I opened the door cautiously, as to not abruptly interrupt their activity. The child care teacher directed her attention to me as I crept inside. “Hi. I’m here to tutor Jose. Mari said you would be here waiting for me,” I said softly. “You must be Max,” the young Asian woman said smiling. She came up to me and shook my hand. “Teresa,” she introduced herself, then walked over to a black binder atop a bookcase beside the door.

“Jose isn’t here today. Although he’s supposed to be.” She began flipping through the binder until she came to a page she examined. “Let me see if he’s coming in later today.” Teresa scanned the page of phone numbers with her pointer finger until she stopped on what had to have been Jose’s. She cradled the binder and carried it two steps to the classroom phone.

While waiting for Teresa to get an answer, I scanned the room. There were two other adults aside from her with a mix of fifteen or so students. Some were Spanish speakers, and some were Cantonese speakers. I recognized Gloria, a student from Ms. C’s class. She smiled when her eyes met mine, then ran over and gave me a big hug. “Hi,” I said. “I know you’re excited, but are you supposed to be working on something?” Gloria nodded. “Math homework,” she said with regret. As Gloria returned to her seat Teresa got a hold of Jose’s father.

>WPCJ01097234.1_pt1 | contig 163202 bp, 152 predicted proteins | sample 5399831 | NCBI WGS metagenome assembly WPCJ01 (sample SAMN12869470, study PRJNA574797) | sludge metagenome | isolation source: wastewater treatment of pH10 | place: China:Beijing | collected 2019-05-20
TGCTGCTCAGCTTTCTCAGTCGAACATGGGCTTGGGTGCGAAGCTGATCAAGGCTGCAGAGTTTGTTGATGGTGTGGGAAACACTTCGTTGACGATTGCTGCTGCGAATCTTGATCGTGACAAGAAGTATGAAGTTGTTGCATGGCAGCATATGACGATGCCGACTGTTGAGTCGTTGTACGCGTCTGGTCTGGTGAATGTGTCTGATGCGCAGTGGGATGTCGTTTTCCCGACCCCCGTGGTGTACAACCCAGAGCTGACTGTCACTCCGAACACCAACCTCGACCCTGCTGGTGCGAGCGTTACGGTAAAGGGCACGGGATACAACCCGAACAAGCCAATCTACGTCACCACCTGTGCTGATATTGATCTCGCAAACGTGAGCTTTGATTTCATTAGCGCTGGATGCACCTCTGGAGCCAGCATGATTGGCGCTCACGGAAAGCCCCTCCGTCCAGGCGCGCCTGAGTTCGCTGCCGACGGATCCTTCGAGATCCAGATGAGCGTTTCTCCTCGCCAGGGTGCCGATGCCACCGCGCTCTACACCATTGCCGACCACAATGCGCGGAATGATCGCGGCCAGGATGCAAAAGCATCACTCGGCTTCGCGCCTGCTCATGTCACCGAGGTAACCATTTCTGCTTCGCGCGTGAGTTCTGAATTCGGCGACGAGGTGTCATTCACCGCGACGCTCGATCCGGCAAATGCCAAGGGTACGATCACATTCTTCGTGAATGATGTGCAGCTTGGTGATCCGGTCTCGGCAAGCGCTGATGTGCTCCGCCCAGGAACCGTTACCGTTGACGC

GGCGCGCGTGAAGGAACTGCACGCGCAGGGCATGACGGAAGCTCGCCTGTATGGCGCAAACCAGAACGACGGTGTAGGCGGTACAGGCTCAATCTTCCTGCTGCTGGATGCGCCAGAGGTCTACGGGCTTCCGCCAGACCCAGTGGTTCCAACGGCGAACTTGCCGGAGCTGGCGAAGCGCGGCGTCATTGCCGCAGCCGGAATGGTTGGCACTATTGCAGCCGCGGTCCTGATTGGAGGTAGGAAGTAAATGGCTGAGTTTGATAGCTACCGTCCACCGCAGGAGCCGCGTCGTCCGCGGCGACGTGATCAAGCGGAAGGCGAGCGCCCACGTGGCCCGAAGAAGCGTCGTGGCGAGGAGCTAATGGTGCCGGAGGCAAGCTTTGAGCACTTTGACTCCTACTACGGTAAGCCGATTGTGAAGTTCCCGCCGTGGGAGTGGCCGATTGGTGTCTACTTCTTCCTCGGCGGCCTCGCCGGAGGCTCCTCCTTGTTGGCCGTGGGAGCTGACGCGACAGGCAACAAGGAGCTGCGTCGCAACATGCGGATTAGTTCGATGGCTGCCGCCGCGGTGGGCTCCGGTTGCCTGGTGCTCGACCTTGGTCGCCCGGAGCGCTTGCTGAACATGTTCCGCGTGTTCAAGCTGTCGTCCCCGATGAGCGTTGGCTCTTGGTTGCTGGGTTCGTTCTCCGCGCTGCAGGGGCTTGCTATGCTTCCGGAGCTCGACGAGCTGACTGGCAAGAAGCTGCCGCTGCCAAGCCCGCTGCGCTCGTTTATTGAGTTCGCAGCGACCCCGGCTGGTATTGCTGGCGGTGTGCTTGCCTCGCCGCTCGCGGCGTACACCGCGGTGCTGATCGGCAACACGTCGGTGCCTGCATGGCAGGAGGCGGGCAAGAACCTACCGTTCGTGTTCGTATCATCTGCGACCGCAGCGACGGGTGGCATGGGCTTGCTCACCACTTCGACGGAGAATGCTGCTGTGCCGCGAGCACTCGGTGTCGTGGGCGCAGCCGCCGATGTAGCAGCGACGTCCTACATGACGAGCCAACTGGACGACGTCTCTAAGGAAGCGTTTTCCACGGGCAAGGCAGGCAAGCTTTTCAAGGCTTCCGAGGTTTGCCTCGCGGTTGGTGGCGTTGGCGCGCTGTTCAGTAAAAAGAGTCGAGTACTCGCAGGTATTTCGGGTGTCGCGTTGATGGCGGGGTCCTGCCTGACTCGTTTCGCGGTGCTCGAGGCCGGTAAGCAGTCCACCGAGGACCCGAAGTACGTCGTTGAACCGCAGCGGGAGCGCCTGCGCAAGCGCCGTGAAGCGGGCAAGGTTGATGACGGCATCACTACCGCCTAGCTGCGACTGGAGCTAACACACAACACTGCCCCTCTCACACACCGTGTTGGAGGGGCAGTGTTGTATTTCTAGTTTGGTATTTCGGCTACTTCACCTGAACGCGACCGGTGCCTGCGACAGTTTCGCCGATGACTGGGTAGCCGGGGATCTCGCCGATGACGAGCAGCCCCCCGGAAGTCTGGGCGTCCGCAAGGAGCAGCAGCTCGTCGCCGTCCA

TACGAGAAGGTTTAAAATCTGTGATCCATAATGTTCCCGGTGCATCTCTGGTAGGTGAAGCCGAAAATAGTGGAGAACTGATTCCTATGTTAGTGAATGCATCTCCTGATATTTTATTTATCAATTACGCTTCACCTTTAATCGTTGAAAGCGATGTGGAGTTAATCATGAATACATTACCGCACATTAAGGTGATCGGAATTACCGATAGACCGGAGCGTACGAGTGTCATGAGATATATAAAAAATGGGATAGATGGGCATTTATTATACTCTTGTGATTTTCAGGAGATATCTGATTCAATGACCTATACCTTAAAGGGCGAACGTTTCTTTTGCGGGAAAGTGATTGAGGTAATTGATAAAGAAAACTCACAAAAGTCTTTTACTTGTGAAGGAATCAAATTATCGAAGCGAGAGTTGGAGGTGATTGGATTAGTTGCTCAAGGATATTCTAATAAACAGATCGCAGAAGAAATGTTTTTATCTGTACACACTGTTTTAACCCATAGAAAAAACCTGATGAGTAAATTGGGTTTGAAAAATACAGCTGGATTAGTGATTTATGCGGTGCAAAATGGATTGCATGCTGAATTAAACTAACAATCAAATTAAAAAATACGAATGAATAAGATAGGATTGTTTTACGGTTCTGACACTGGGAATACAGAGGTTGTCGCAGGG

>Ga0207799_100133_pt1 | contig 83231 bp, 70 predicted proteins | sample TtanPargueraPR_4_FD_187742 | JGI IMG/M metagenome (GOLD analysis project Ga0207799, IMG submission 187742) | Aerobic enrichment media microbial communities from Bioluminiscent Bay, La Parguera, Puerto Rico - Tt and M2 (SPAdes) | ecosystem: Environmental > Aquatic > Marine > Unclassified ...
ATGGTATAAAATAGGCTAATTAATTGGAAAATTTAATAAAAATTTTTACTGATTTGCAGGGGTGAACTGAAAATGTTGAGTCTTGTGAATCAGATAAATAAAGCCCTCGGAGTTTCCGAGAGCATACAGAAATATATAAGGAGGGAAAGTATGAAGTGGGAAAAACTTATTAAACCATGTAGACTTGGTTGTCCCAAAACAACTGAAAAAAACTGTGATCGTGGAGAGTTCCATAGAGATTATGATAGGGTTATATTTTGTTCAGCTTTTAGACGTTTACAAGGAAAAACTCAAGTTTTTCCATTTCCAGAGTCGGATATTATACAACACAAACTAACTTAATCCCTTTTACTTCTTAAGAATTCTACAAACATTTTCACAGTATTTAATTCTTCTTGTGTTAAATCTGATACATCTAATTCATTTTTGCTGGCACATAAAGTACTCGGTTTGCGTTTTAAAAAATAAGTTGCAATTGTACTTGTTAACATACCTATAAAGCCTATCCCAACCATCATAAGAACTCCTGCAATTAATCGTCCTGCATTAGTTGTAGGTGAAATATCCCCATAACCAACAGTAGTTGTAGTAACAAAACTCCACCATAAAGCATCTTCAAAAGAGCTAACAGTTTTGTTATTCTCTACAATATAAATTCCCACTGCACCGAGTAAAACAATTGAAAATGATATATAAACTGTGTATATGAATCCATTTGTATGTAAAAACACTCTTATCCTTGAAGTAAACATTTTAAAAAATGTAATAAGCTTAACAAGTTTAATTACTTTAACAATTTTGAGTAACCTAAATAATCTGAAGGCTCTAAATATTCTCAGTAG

“He’s in Mexico?” she repeated for clarification. “Family emergency? And when will he be back? Hm. Alright. Let us know when he’s back.” It was the second student I’d lost over the summer to a family emergency in Mexico. Which made me wonder if the cases had similarities and what the whole story was in each case.

Teresa bit her lower lip in thought. She then rotated her head, looking at a student working from a math workbook at the table nearest her. “Jonathan, you’re in Ms. C’s class next year, right?” Jonathan looked up from his workbook and nodded. Teresa looked back at me. “Jonathan could use some help with his math. Could you work with him every Monday until Jose gets back?”